Alternative investment managers (IMs) are pursuing core and core-plus real estate investment strategies as an avenue for sustaining growth, according to Fitch Ratings.

If these funds prove to be as scalable as some alternative IMs predict, the expansion could add meaningfully to earnings over time. It could also ease the alternative IMs’ challenge of finding investments that meet return hurdles in the current competitive environment.

Core real estate strategies are aimed at limited partners seeking current yield, as opposed to the more typical alternative investor who is seeking total return. Core investing targets lower risk and lower leveraged residential and commercial properties. The strategy differs from alternative IMs’ traditional “opportunistic” real estate funds, which focus on high-risk properties with high-return expectations. Core real estate funds are also often structured as open-end funds, which are flexible for limited partners and may be thought of as quasi-permanent capital for the alternative IM, provided that material redemptions are not experienced. Investment fees for core real estate funds also tend to be lower, often a 1 per cent management fee and a 10 per cent carry fee, or just half of the 2 per cent/20 per cent scheme typical for opportunistic real estate funds.

Real estate funds are currently dominated by opportunistic strategies, which accounted for 70.4 per cent of total uncalled real estate capital as of October 2015, according to Preqin. That said, capital raised for core real estate strategies has grown rapidly since the financial crisis. Uncalled capital (i.e. capital committed by investors to a fund, but not yet invested by the manager) for core strategies amounted to USD30 billion in October 2015, up from only USD2 billion at year-end 2009. Uncalled capital for core-plus strategies, a blend of less risky properties and traditional high-risk properties, was USD12 billion in October 2015, up from USD8 billion in 2009.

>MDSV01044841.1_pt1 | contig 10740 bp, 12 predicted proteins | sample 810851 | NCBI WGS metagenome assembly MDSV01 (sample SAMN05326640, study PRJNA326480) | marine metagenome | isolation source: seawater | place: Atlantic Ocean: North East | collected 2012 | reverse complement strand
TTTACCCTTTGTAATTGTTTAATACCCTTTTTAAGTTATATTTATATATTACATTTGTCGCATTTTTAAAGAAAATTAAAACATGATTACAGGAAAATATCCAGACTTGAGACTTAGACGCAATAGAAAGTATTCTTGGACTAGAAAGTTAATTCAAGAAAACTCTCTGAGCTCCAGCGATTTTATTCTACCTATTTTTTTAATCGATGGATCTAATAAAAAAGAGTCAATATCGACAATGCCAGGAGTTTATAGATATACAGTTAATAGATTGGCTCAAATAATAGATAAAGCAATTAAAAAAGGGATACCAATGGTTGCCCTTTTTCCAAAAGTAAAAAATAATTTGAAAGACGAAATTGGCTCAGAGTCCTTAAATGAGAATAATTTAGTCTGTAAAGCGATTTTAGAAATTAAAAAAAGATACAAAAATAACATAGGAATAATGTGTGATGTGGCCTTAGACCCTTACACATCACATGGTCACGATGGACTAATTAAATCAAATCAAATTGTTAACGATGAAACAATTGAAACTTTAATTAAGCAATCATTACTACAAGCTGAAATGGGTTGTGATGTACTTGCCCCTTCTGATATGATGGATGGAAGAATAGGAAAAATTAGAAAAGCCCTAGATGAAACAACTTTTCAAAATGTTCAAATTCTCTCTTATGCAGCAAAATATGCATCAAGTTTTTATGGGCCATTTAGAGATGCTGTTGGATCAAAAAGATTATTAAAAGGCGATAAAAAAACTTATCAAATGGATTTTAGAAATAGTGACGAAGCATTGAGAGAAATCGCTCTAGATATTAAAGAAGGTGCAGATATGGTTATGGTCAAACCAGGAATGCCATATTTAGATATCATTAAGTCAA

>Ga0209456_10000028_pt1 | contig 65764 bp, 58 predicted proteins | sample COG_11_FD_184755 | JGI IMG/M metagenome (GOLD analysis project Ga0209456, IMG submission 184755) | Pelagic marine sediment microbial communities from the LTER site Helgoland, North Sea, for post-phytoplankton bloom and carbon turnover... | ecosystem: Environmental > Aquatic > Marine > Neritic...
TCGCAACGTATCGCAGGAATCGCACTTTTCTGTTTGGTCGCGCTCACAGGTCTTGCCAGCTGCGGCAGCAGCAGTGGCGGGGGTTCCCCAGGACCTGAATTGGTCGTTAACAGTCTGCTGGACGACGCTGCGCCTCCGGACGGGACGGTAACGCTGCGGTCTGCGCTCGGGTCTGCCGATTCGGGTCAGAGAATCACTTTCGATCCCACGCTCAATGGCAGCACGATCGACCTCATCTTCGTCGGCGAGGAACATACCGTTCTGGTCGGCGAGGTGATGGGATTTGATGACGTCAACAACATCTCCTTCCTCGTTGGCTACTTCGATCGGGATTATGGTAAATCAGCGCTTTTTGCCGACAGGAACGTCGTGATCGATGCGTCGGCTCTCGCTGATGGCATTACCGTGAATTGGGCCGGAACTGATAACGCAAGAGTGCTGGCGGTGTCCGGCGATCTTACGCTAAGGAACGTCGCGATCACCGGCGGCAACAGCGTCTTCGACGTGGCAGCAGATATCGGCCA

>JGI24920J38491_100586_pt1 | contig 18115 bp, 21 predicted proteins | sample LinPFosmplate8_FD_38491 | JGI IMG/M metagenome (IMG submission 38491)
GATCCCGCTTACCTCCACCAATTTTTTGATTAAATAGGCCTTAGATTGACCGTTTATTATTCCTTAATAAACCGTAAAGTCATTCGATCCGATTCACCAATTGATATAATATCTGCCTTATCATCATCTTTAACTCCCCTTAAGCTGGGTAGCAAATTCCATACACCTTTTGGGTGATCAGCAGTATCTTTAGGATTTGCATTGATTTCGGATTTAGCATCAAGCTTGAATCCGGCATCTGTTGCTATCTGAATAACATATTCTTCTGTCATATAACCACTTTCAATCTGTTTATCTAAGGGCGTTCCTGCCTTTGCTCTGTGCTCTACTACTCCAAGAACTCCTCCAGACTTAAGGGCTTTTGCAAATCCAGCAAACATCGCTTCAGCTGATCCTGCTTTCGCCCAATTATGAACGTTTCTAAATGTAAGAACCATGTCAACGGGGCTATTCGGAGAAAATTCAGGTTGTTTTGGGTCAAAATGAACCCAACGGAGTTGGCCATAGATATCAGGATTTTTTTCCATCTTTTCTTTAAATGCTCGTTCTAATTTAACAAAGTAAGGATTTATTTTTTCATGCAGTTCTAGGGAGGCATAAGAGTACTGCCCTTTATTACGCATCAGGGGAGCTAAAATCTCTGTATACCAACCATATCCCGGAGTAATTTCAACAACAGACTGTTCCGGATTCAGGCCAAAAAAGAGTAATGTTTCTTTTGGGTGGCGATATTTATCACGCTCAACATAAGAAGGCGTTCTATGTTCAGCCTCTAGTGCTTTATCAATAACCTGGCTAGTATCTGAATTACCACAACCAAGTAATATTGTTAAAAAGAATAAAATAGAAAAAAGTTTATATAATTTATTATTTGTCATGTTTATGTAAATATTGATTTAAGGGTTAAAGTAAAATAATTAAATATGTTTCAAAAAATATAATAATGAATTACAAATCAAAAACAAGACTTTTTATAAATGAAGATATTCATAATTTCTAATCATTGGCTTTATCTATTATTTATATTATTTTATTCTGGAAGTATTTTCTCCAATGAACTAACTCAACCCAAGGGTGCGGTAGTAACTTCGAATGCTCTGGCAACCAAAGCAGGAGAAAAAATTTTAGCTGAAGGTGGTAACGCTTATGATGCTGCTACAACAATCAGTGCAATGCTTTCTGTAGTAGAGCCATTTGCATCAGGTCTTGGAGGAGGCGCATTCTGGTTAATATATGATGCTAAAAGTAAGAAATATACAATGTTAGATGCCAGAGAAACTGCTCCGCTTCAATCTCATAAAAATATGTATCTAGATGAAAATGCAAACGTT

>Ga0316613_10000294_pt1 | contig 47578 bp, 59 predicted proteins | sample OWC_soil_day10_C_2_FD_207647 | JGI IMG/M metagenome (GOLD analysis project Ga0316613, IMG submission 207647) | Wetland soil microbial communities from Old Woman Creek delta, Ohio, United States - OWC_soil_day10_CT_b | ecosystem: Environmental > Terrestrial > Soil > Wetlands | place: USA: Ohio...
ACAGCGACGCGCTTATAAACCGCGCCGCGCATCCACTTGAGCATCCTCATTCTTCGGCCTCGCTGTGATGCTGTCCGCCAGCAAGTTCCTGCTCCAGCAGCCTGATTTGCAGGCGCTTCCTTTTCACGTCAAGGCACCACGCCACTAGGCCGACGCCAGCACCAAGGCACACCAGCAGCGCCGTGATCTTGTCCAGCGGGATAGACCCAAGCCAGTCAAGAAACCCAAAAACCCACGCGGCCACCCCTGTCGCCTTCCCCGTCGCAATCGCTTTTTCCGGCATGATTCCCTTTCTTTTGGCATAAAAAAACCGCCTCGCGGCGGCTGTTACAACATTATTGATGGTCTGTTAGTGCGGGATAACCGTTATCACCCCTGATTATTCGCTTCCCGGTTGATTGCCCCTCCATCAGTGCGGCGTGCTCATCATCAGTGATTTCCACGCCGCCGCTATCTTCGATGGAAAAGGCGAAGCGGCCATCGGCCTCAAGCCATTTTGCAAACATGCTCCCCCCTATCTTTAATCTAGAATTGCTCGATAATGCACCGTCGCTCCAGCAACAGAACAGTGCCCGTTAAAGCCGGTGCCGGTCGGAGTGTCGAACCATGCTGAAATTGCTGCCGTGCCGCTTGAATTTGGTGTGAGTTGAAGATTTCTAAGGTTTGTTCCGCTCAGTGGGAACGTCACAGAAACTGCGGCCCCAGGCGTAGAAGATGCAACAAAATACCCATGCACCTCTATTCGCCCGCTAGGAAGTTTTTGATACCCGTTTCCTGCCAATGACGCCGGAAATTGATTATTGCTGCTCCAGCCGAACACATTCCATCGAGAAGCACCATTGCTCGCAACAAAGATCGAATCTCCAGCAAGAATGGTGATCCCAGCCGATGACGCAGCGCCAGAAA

An example of core-plus real estate investing is Blackstone’s and Ivanhoe Cambridge’s recent announcement to acquire New York’s residential apartment complex Stuyvesant Town-Peter Cooper Village for about USD5.3 billion. This type of very large and long-tenured investment is suited for a core-plus strategy given that it is less dependent on widespread rental increases for returns. The deal fits the capacities of Blackstone’s core-plus fund, which had nearly USD8 billion of committed capital at 30 September, 2015.

Carlyle is also launching a core-plus real estate strategy, according to remarks made by co-founder David Rubenstein at a recent industry conference. Rubenstein pointed to targeted returns in the 9 per cent-11 per cent range for core-plus, versus 15 per cent-18 per cent for opportunistic and 4 per cent-6 per cent for core.

With Blackstone and Carlyle initiating the core-plus real estate strategy, Fitch believes other large alternative IMs may follow, as all have sought to expand their real estate franchises in recent years.

Challenges for alternative IMs pursuing core and core-plus strategies include the potential cannibalisation of their existing investor bases, as some investors may have real estate allocations that would be spread across both opportunistic and core strategies. Additionally, it is possible that some investments blur the line between core and core-plus, or core-plus and opportunistic, introducing further fund allocation considerations.

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